After more than a month of retrenchment, the U.S. rig count bounced back for the week ended Friday on growth in oil-focused activity in the Permian and Midcontinent, according to data from Baker Hughes Inc. (BHI).
The United States added nine rigs -- all land units and all oil-directed -- to grow its tally to 907, versus 568 in the year-ago period.
The gains break a five-week losing streak that saw the domestic rig count fall by 42 units going back to early October. The nine-rig increase is also the highest weekly increase since U.S. drillers added 12 rigs for the week ended July 7.
Oil prices have surged recently, with the December Nymex contract trading above $57/bbl Friday, pointing to a potential recovery in U.S. onshore activity following the pullback observed earlier in the year.
The United States added 12 horizontal units for the week along with one directional unit. Four vertical units left the patch.
Canada also gained, adding eight oil-directed rigs and four gas-directed to exit the week at 203 rigs, versus 176 a year ago.
That leaves the combined North American rig count at 1,110, up from 1090 a week ago and 744 in the year-ago period.
Among plays, BHI reported big gains for the week in the Permian Basin and the Cana Woodford -- aka the SCOOP (South Central Oklahoma Oil Province) and STACK (Sooner Trend of the Anadarko Basin, mostly in Canadian and Kingfisher counties).
The Permian -- located in West Texas and southeastern New Mexico -- added six rigs for the week to finish at 386, while the Cana Woodford added seven rigs to end at 73. That includes a gain of three rigs in the SCOOP and three in the STACK.
The Eagle Ford Shale in South Texas also gained this week, adding two rigs to finish at 67, while the Utica Shale gave up one rig to end at 29.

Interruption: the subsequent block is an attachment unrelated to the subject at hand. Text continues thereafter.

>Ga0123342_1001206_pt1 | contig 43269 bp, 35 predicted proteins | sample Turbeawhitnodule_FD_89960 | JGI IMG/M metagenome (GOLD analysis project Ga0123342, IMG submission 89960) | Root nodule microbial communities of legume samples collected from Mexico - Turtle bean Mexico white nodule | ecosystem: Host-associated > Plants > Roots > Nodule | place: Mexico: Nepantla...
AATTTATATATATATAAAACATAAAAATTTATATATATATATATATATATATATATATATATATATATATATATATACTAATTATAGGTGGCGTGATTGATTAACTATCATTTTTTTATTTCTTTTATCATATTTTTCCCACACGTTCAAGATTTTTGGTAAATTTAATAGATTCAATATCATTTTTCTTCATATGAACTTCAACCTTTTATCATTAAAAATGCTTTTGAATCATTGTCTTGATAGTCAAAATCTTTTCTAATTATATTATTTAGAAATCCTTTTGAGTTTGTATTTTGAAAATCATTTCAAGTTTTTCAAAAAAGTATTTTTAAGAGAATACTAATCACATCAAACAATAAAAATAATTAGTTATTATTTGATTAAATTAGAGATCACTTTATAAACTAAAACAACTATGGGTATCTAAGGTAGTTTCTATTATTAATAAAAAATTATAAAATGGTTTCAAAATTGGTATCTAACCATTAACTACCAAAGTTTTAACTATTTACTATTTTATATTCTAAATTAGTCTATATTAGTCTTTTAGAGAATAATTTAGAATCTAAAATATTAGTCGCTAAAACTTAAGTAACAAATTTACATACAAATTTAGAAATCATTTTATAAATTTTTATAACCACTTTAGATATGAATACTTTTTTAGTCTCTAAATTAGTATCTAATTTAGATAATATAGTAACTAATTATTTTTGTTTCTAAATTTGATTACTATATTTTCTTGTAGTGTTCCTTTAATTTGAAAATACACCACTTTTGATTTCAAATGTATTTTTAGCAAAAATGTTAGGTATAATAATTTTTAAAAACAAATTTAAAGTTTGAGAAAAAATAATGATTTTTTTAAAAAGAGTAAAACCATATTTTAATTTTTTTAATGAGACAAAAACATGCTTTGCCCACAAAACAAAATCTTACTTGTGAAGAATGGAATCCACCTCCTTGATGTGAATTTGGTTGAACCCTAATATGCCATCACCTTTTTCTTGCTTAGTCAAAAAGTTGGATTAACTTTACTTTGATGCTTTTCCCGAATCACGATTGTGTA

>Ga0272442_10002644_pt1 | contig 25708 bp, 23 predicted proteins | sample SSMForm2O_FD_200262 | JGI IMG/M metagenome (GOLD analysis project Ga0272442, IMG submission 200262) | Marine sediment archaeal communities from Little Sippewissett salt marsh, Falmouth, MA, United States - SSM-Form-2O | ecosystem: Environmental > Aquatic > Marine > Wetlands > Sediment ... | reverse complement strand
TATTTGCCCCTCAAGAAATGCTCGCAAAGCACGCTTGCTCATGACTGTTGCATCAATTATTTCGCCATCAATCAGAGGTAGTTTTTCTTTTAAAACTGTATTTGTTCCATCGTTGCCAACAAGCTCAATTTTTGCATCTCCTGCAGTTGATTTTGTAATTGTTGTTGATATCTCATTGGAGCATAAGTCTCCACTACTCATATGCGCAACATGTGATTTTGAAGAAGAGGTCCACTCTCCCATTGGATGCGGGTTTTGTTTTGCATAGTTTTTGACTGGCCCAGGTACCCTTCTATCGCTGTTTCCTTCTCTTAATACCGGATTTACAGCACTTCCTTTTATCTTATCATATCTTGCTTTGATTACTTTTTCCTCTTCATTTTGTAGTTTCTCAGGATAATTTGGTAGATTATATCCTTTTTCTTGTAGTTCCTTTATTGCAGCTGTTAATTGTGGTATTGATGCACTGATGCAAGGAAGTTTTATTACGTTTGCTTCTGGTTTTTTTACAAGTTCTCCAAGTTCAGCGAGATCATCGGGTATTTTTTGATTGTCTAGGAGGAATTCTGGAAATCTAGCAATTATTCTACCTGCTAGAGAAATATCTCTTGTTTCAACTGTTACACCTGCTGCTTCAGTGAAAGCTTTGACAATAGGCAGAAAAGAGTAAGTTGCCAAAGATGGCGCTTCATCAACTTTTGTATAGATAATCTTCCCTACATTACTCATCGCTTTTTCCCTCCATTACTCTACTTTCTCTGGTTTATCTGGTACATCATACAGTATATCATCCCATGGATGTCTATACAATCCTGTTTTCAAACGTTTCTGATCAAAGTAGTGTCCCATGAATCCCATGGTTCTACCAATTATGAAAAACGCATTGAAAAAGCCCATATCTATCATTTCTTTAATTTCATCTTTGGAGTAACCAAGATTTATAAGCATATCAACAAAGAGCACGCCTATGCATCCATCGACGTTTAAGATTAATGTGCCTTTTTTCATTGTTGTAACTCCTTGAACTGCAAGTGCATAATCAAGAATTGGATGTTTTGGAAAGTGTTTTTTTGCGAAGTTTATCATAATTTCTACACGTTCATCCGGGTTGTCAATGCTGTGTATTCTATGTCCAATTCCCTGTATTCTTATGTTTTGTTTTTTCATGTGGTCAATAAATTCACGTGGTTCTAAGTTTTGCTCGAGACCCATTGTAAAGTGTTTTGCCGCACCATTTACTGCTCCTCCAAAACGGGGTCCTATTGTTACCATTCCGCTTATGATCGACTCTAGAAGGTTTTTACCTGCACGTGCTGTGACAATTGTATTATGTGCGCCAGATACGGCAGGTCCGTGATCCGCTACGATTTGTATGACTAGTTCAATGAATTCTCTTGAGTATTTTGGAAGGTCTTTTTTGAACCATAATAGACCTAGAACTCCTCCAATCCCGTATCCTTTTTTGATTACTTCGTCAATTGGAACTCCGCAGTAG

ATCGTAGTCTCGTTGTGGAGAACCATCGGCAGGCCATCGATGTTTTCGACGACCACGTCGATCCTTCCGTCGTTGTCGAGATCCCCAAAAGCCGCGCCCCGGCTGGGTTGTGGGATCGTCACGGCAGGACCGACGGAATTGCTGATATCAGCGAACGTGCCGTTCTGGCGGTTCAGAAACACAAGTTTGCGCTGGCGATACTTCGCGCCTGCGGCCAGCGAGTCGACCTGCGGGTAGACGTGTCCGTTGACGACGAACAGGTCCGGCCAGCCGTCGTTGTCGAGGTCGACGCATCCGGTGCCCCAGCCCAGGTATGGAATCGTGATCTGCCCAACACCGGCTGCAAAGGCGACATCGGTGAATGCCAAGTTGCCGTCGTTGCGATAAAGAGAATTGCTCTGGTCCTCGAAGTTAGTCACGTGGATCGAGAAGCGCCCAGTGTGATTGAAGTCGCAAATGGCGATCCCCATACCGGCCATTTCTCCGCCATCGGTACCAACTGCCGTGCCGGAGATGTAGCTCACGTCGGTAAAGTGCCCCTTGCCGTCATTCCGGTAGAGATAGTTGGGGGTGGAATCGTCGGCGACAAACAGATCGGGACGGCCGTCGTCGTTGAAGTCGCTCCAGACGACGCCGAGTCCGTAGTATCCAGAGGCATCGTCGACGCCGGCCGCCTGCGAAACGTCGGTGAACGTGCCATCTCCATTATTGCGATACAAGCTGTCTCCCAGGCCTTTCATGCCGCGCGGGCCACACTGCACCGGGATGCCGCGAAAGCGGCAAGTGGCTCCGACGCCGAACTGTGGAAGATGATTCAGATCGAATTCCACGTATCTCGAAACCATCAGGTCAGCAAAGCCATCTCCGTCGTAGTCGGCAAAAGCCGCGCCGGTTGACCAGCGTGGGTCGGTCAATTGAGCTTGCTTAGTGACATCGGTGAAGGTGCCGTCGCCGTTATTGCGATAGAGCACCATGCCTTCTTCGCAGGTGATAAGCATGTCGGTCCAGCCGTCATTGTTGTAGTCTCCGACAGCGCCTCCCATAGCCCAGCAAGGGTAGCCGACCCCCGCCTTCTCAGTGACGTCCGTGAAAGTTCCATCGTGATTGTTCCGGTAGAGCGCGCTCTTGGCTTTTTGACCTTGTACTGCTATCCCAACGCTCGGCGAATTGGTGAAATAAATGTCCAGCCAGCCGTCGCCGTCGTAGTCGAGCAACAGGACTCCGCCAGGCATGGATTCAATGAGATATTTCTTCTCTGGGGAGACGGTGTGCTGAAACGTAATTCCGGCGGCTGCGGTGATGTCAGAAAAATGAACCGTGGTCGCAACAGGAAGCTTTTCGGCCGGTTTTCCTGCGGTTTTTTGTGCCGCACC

The rig exiting the Utica appears to have been running in West Virginia, which dropped a rig to fall to 12, while Ohio and Pennsylvania held flat week/week at 29 and 31 rigs, respectively.
Also among states, reflecting the growth in the Permian and SCOOP/STACK, New Mexico added four rigs, while Oklahoma tacked on six. Utah and Alaska each added a rig, while Texas dropped by two to exit the week at 442 active units.
How higher oil prices will influence E&P capital expenditures heading into 2018 remains to be seen.
With West Texas Intermediate prices above $55/bbl, "bullish conviction could not be higher," Evercore ISI analysts said in note to clients earlier in the week.
Looking at the latest round of third quarter earnings results, a team led by Evercore analyst James West observed that "oil prices and E&P gluttony appear to be on diverging paths as E&P conference calls have overwhelmingly emphasized a commitment to spending within cash flow and maximizing shareholder returns...Moderated E&P production growth will accelerate and exacerbate the inevitable supply crunch, in our view."